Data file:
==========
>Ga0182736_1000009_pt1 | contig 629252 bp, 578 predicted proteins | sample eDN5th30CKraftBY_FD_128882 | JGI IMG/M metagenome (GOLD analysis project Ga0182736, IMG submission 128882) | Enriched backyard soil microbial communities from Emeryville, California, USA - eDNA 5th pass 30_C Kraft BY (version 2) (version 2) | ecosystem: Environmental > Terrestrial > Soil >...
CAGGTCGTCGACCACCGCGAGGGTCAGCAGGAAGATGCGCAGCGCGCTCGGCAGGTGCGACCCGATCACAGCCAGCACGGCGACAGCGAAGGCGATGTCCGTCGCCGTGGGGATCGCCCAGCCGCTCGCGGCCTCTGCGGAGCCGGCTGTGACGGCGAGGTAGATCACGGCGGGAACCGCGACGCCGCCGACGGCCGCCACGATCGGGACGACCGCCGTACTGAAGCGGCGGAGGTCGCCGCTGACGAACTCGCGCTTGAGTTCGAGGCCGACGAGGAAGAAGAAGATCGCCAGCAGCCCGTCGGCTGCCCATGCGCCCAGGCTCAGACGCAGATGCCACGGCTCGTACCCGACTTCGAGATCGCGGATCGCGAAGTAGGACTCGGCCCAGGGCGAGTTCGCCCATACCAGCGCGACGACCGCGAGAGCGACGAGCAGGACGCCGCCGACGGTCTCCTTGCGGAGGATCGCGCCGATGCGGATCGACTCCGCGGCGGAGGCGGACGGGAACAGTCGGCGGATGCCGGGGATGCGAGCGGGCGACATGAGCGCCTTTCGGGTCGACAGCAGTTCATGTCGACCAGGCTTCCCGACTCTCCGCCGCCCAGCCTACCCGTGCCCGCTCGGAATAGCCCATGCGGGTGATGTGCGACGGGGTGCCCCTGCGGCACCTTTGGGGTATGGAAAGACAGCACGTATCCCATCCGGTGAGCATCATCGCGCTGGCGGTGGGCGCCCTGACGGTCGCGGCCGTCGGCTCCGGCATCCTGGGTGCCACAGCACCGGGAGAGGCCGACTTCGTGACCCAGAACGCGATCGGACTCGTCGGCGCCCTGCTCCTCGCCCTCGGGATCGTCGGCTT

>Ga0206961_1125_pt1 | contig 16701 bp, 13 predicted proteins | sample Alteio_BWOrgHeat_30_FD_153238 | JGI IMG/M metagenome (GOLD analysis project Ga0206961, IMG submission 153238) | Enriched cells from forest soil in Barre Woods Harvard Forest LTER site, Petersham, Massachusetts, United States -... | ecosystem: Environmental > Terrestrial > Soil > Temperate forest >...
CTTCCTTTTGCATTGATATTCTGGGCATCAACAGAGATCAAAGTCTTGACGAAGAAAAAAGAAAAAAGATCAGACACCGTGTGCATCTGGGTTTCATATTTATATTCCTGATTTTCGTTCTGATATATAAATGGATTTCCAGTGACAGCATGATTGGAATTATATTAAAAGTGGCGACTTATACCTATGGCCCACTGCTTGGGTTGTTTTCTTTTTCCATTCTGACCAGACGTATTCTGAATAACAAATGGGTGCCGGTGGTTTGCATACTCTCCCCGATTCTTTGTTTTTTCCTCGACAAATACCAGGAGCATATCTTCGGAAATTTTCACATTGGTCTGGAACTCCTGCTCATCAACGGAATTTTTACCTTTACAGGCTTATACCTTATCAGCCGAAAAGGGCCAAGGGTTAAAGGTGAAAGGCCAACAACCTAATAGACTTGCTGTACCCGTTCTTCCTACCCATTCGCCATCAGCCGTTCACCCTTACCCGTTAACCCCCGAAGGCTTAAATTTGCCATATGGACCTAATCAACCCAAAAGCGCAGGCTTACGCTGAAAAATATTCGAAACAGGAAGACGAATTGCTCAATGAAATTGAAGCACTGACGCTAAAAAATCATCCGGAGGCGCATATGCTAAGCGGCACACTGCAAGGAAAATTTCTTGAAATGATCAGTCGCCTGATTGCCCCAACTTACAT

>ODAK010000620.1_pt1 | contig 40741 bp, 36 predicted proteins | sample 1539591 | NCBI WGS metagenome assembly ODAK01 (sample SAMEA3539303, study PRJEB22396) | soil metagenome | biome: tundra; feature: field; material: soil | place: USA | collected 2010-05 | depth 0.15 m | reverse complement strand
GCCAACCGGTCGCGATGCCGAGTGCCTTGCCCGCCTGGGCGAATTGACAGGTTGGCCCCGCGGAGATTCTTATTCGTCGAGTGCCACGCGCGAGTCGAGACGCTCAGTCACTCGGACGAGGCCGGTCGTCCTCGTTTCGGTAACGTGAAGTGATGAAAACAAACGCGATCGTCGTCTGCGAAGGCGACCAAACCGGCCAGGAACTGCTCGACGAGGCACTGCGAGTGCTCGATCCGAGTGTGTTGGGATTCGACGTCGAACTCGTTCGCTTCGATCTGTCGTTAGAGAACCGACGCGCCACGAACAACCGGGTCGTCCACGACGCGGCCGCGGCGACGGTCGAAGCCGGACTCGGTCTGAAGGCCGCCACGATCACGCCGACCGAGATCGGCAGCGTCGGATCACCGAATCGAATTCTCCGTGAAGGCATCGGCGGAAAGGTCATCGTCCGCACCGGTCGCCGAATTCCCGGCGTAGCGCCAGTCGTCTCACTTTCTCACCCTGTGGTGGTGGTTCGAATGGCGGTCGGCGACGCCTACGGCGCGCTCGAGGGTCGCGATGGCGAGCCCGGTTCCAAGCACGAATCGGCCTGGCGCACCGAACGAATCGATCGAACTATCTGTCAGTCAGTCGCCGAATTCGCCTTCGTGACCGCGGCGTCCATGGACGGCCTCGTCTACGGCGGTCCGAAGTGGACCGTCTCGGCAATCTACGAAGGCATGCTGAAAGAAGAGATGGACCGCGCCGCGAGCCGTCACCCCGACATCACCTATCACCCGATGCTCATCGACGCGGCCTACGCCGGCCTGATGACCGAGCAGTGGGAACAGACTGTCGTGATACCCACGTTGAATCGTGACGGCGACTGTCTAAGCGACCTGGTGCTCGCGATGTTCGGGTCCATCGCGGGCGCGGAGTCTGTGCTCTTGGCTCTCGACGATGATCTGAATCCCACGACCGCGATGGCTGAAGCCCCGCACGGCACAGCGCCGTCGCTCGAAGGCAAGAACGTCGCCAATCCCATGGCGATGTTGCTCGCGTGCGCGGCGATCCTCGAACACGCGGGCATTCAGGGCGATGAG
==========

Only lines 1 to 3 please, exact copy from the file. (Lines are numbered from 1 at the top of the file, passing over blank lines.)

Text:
>Ga0182736_1000009_pt1 | contig 629252 bp, 578 predicted proteins | sample eDN5th30CKraftBY_FD_128882 | JGI IMG/M metagenome (GOLD analysis project Ga0182736, IMG submission 128882) | Enriched backyard soil microbial communities from Emeryville, California, USA - eDNA 5th pass 30_C Kraft BY (version 2) (version 2) | ecosystem: Environmental > Terrestrial > Soil >...
CAGGTCGTCGACCACCGCGAGGGTCAGCAGGAAGATGCGCAGCGCGCTCGGCAGGTGCGACCCGATCACAGCCAGCACGGCGACAGCGAAGGCGATGTCCGTCGCCGTGGGGATCGCCCAGCCGCTCGCGGCCTCTGCGGAGCCGGCTGTGACGGCGAGGTAGATCACGGCGGGAACCGCGACGCCGCCGACGGCCGCCACGATCGGGACGACCGCCGTACTGAAGCGGCGGAGGTCGCCGCTGACGAACTCGCGCTTGAGTTCGAGGCCGACGAGGAAGAAGAAGATCGCCAGCAGCCCGTCGGCTGCCCATGCGCCCAGGCTCAGACGCAGATGCCACGGCTCGTACCCGACTTCGAGATCGCGGATCGCGAAGTAGGACTCGGCCCAGGGCGAGTTCGCCCATACCAGCGCGACGACCGCGAGAGCGACGAGCAGGACGCCGCCGACGGTCTCCTTGCGGAGGATCGCGCCGATGCGGATCGACTCCGCGGCGGAGGCGGACGGGAACAGTCGGCGGATGCCGGGGATGCGAGCGGGCGACATGAGCGCCTTTCGGGTCGACAGCAGTTCATGTCGACCAGGCTTCCCGACTCTCCGCCGCCCAGCCTACCCGTGCCCGCTCGGAATAGCCCATGCGGGTGATGTGCGACGGGGTGCCCCTGCGGCACCTTTGGGGTATGGAAAGACAGCACGTATCCCATCCGGTGAGCATCATCGCGCTGGCGGTGGGCGCCCTGACGGTCGCGGCCGTCGGCTCCGGCATCCTGGGTGCCACAGCACCGGGAGAGGCCGACTTCGTGACCCAGAACGCGATCGGACTCGTCGGCGCCCTGCTCCTCGCCCTCGGGATCGTCGGCTT

>Ga0206961_1125_pt1 | contig 16701 bp, 13 predicted proteins | sample Alteio_BWOrgHeat_30_FD_153238 | JGI IMG/M metagenome (GOLD analysis project Ga0206961, IMG submission 153238) | Enriched cells from forest soil in Barre Woods Harvard Forest LTER site, Petersham, Massachusetts, United States -... | ecosystem: Environmental > Terrestrial > Soil > Temperate forest >...